I propose to consider the question, “Can human beings think?”
You may recognize the above as a provocative twist of the question posed by Alan Turing in his landmark paper, Computing Machinery and Intelligence, published in 1950 while he worked at the University of Manchester.
“Can machines think?” Turing asked.
The surprising short answer, almost 70 years later, is, maybe. Within the last three months, for example, I’ve had several satisfying conversations with AI algorithms concerning the purchase of bargain burial plots, my credit score and winning the International Lottery. One of those, who self-identified as Betty, promised when asked, “Of course I’m a real person,” but then disconnected, artificially offended, I suppose, when caught in a lie, unable to compute the square root of 16.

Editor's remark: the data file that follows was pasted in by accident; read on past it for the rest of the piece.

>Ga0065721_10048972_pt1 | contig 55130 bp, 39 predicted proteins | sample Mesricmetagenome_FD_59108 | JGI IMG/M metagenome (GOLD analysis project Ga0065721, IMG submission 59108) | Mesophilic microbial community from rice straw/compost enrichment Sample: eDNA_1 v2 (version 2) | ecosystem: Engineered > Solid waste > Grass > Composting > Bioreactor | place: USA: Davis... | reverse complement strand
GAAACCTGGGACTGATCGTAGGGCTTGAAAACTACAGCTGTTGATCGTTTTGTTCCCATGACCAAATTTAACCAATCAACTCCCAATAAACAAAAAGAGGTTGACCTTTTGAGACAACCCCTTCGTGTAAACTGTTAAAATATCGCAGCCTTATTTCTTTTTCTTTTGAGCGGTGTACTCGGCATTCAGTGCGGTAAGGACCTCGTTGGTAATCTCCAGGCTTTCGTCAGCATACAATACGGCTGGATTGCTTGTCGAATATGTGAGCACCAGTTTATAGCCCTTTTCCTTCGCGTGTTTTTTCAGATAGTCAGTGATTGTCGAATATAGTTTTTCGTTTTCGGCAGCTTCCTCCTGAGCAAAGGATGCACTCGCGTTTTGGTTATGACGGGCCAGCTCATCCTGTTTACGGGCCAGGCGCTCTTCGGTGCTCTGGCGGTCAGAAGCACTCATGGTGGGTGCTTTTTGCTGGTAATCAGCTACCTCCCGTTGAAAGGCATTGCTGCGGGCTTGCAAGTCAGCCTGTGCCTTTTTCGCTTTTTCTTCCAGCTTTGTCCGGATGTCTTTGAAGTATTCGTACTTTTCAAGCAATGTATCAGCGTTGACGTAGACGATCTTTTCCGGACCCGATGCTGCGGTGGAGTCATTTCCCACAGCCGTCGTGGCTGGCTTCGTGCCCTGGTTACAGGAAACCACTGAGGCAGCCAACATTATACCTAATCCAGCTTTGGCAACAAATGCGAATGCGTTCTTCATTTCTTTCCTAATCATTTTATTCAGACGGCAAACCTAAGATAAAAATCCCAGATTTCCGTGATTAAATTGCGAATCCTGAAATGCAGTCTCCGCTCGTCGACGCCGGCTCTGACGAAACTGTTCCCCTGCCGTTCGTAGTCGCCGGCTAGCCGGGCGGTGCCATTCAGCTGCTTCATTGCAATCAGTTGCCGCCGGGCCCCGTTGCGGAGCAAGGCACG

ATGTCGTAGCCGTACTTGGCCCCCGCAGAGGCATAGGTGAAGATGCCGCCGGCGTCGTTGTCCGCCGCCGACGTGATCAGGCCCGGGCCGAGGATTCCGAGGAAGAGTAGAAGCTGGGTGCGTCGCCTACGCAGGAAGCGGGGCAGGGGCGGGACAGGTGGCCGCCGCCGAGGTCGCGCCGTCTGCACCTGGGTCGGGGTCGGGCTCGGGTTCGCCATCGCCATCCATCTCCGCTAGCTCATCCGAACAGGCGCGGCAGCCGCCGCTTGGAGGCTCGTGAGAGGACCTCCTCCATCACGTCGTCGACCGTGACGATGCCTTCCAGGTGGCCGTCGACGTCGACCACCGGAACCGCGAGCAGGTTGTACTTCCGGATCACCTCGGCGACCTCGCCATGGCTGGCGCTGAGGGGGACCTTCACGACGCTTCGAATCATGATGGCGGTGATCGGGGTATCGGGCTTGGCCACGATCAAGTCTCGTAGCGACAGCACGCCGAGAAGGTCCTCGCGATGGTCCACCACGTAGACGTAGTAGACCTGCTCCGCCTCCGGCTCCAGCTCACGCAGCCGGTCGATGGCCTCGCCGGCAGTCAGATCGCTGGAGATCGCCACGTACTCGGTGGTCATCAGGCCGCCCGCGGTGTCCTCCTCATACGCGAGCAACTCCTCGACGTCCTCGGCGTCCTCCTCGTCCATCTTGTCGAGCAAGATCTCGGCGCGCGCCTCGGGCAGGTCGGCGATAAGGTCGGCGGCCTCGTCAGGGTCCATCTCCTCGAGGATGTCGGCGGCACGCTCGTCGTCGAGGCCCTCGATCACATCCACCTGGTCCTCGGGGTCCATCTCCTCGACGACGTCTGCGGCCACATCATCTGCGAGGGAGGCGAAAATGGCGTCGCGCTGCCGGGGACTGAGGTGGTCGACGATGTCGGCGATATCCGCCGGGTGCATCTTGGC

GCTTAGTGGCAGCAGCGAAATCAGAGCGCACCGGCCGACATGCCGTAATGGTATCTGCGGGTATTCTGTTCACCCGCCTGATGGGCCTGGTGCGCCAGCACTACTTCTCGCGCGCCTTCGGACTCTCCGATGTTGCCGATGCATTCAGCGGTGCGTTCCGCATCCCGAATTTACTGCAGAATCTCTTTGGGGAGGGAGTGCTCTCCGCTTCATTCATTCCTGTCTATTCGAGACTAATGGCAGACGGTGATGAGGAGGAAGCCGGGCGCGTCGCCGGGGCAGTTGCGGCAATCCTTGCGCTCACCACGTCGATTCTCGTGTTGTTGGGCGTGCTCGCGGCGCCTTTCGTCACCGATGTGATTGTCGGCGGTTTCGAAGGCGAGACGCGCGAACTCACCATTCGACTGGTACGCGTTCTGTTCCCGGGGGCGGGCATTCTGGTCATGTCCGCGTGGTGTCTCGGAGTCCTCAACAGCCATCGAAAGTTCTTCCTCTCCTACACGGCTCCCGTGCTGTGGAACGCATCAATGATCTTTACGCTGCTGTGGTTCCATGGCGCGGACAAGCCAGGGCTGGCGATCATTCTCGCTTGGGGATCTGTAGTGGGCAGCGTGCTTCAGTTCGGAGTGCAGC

Machine intelligence marches on. IBM contends that, by 2020, 85% of all customer interactions will be handled without a human agent. Meanwhile, sadly, human intelligence becomes more suspect. Beyond 2020, how many of our species will remain who understand, for example, that the real King James never played basketball for the Cleveland Cavaliers? How many will walk the earth who have never heard of Alan Turing? The University of Manchester? 1950?
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